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How to Score a Deer: Measuring Your Trophy Step-by-Step

How to Score a Deer
Travis Smola

Here is how to score that trophy buck this season.

IF you are ever fortunate enough to harvest a big buck, it can be difficult to convey the size other than telling someone the number of points. This is one of the reasons that scoring systems were developed. They allow hunters to put a number with the size that gives a better impression of how large a buck's antlers really are.

They also allow organizations like the Boone and Crockett Club and Pope and Young to keep record books of the largest big game animals ever taken.

Even if you have no interest in records, it can be fun to score your deer, just to see what numbers you get. An official score by a certified measurer is needed to get into any record book, but anyone can score their own deer at home to get a rough idea of where it sits as far as size goes. We will simplify and explain the process of scoring a deer's antlers in a way that anyone can do it.

What do I need to score a deer?

How to Score a Deer

Fortunately, the materials you will need are quite simple. Odds are, you already own at least some of these tools. All you really need is a tape measure, a steel cable and a score sheet. However, I have substituted the steel cable for a piece of string or even a piece of paracord in the past. Basically, you just want something flexible that can be used to measure the length of the outside edge of the main beam or the circumference measurements if your measuring tape is not flexible.

The best measuring tape you can use for scoring a deer is a cloth measuring tape. The type that tailors use to measure people's bodies and create custom-fitting garments. These tapes are flexible and make precision measurements for the mass easier and more accurate. Many professional scorers also use a folding rule with an extension for calculating the spread credit, but if you are doing this just for yourself and not the book, you do not need to be quite so precise. A regular measure will suffice. Just make sure you have a measure that you can you can get numbers to the nearest one-eighth of an inch.

Yet another option for getting a rough score on your deer is to use Wildgame Innovation's "Trophy Tape" product. I have used this a few times myself, including on the buck that I harvested last year that I already knew was not going to meet the Commemorative Bucks of Michigan's minimum score for a firearm-harvested animal. While this is a quick and easy way to get rough measurements, it does have a few downsides. For one, this tape will produce only a gross score. You will have to calculate the differences to figure out a net score on your own. For the purposes of this article, I have used this tape to mark roughly where all the measurements are taken.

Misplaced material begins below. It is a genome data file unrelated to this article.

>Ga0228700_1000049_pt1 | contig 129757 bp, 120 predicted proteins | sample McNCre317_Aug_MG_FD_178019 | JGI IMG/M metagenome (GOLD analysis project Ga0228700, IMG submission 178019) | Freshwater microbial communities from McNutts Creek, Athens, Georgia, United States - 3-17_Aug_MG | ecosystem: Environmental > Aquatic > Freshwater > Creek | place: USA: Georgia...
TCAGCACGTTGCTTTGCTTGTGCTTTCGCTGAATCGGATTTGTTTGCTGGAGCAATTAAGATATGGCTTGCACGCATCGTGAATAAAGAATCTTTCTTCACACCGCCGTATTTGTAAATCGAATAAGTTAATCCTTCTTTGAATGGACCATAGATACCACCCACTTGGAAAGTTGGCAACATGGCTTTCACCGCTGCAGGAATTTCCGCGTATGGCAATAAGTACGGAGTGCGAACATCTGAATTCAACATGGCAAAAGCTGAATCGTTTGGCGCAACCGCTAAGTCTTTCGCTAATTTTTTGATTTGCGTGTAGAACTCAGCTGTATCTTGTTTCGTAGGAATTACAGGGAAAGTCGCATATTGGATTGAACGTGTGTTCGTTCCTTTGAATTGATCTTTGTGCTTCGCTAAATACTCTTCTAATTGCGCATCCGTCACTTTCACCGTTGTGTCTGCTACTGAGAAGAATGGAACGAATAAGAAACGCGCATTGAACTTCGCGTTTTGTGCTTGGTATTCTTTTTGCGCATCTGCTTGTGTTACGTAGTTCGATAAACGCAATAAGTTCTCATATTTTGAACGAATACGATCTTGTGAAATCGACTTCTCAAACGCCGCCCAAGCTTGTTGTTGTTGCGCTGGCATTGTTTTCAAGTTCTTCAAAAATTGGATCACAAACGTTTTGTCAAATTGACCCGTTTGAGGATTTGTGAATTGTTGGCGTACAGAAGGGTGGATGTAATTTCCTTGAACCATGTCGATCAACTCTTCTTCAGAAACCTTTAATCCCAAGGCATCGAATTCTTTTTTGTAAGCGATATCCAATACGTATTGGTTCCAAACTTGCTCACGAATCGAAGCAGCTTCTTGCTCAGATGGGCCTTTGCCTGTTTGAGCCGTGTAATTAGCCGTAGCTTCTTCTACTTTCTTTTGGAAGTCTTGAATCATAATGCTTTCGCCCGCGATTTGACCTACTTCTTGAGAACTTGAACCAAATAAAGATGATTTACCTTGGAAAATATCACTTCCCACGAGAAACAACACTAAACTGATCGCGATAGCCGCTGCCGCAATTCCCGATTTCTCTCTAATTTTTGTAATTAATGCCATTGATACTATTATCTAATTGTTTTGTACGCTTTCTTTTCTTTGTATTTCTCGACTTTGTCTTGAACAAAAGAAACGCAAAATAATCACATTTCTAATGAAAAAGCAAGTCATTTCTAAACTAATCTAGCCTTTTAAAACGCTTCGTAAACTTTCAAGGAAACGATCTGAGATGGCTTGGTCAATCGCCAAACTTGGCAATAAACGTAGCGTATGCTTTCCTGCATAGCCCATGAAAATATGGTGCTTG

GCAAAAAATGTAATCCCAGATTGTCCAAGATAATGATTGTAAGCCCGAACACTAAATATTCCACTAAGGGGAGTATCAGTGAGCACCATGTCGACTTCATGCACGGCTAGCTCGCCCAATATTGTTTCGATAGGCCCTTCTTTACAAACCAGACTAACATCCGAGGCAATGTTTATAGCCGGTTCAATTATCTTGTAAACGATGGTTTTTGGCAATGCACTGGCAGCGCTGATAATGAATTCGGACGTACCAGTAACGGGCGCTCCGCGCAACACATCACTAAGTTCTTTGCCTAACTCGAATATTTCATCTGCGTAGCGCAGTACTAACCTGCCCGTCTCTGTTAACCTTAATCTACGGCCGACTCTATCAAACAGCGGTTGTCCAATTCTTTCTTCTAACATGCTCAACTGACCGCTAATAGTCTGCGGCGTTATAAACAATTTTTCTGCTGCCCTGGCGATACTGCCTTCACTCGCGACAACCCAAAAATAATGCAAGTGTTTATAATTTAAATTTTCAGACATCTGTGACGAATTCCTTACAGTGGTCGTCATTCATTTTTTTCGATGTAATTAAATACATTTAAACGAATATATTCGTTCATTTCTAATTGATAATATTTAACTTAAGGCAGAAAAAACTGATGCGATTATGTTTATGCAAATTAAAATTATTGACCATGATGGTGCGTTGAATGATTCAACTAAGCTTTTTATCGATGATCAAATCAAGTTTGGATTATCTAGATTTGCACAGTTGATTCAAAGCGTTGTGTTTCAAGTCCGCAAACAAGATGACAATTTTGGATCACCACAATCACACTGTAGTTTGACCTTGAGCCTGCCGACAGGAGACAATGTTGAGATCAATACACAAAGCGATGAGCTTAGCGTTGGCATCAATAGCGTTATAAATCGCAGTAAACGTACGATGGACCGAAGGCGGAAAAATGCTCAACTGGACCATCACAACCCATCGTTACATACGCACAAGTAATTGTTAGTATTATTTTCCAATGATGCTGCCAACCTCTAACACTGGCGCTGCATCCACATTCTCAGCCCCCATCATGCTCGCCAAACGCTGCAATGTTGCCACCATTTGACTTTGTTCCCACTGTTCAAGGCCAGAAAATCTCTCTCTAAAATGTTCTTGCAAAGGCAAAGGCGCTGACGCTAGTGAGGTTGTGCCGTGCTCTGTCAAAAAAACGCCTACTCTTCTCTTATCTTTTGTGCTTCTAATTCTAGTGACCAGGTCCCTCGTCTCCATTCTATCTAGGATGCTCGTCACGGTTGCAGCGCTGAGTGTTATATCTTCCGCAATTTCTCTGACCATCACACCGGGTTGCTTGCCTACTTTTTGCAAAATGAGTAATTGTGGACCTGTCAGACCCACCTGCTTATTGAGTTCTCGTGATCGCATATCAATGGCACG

How to Score a Deer

The other downside is that each roll is only good for one deer. If you measure a 110-inch buck, what my deer scored, the remaining portion is not good for much else. It is also a bit of pain to pull all the tape off once you are done scoring. However, if you are looking for a quick and easy way to get a rough score without doing any calculations yourself, it is a viable option.

Lastly, you will need a score sheet. These are readily available on the Internet through Boone & Crockett or Pope & Young's websites. Personally, I prefer to use B&C's online score calculator. Mostly because all you do is measure and input data. It does all the addition, subtraction and calculation of deductions for you. Helpful if you are total math dunce like I am. At the end, it pumps out a score sheet with all the relevant data that you can save and print for your own records. Best of all, they offer this resource for free, so why not use it?

How to score a typical deer

How to Score a Deer
Travis Smola

Most people are going to be dealing with antlers that symmetrical for the most part. That is why we will focus on typical first. The process for non-typical antlers is the same, just with some different rules for abnormal antler points. Note that what I am describing here is the basic process for a whitetail deer. Things vary slightly for mule deer and blacktails.

To start things off, count the number of scorable points on each antler. Remember that to be scoreable, a point must be at least one inch long. The best way to determine where the point begins is to lay your tape sideways on the beam. Line up the edge of the beam with the edge of the tape. That is where you start your measurement of each point. In the image below, I have placed a thin orange line so you can see what I am talking about.

Most scoring systems then ask for the tip to tip spread and the greatest spread. These measurements do not play into the final score, but record keepers always document them anyway. The tip to tip is self-explanatory, that is the measurement between the tips of the main beams. The greatest spread measures the widest point between any antler on the rack. If you have an abnormal point jutting out sideways from the main beam, you measure from that.

The inside spread is where your buck starts getting credit. Almost every hunter should understand this one. Simply find the widest point between the main beams and measure that. I have this measurement roughly marked in the photo above with the trophy tape between the main beams.

How to Score a Deer
Travis Smola